Recorded on 26, 27 June 1982
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Music And Poetry Are Everywhere combined in the art of song; in primitive cultures the two are rarely found apart. The function of song simply as entertainment, however varied the emotions and situations it expresses, can only be seen as an impoverishment of its role in pre-literate societies. Song for primitive man could wear a public or a private face; appropriate songs would accompany many different aspects of his life; indeed, the role they played was often vital. Underlying this was the magic potency of the word, whether sung to oneself, declaimed to others, or chanted together in rituals. Something of this deeply integrated expression survives, even as society evolves into a mixture such as our present technological and self-conscious environment. It is found lingering in folksong, emerges in what we loosely call 'popular' music and, with the rediscovery of early music, can be surprised lurking in the Middle Ages like a unicorn at the edge of a forest.
The 'wandering minstrel' image fashioned by the nineteenth century for the troubadours of operetta has sadly diluted our presentation and understanding of medieval song. We should be careful, though, not to criticise too carelessly. In the decades preceding the First World War, a way to the troubadours was found via Dante, and a flurry of scholarship produced dictionaries, anthologies, translations and a lively interest from Ezra Pound, one of our century's seminal poets. This declined with the war and only now are many of these early recoveries of troubadour culture being superceded by new scholarship.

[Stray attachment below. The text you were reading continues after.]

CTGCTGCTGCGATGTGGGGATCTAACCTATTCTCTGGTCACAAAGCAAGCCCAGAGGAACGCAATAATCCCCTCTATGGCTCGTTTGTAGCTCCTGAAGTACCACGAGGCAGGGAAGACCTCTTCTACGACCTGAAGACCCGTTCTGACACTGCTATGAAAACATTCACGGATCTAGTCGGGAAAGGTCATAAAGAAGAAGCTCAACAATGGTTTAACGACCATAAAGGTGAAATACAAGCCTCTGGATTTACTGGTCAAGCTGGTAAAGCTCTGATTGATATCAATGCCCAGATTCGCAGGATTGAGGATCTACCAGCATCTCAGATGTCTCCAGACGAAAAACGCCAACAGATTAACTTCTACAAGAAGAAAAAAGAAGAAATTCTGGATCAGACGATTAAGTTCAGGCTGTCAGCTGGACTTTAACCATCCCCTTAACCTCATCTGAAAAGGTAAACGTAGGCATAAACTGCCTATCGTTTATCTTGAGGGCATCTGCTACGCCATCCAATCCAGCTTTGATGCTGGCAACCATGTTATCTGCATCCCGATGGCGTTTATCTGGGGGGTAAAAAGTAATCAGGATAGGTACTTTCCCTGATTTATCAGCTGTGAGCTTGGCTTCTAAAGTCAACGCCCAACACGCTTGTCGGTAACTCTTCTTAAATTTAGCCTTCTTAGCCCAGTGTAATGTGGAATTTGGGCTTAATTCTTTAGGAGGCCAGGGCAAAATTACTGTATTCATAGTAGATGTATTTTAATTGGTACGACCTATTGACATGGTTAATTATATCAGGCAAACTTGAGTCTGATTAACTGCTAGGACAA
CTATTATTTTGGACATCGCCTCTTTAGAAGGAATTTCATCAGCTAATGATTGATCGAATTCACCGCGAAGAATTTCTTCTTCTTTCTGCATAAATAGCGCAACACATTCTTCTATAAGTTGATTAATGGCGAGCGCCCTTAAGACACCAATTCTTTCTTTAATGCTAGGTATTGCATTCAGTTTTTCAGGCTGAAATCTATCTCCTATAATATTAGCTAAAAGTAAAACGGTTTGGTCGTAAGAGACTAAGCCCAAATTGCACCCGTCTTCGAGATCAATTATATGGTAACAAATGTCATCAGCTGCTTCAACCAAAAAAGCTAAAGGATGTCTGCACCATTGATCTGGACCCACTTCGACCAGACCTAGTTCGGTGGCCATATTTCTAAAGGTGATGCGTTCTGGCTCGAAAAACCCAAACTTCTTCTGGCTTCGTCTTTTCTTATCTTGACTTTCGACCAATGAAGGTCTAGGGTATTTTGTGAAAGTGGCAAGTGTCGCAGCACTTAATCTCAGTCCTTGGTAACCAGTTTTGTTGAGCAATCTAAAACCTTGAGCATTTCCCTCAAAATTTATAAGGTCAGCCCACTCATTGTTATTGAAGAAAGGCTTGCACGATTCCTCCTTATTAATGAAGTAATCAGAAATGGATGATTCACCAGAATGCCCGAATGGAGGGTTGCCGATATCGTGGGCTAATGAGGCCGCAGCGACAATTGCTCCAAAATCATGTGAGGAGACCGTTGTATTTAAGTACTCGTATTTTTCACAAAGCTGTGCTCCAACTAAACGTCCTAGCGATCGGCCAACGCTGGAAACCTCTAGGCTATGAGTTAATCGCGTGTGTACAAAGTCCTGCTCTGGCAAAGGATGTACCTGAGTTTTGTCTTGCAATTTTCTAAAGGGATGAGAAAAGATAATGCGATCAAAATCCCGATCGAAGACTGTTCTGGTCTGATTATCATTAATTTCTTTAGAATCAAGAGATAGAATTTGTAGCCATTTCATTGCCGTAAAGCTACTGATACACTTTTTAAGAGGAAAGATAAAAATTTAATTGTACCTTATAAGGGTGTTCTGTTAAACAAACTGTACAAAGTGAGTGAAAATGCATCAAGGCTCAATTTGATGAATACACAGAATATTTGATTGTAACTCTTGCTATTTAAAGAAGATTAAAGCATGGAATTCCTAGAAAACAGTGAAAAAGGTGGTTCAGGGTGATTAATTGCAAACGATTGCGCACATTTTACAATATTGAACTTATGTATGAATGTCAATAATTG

The medieval lyric in general has been popularised in such anthologies as Helen Waddell's Medieval Latin Lyrics'. For the most part, the earliest surviving medieval lyrics have a distinctly religious character shaped by the tradition of Latin hymnody, and even the few surviving examples in vernacular tongues are religious in tone. Latin was the common language of educated men in christianised Europe and remained the major poetic tongue into the twelfth century. In the Sequence a large-scale form was established (notably by Notkcr in the ninth century) which is composed traditionally of paired lines of verse sung to the same melody, with a new melody for each new pair. (Both the Planctus and the Wedding Song on this record are in sequence-derived forms.)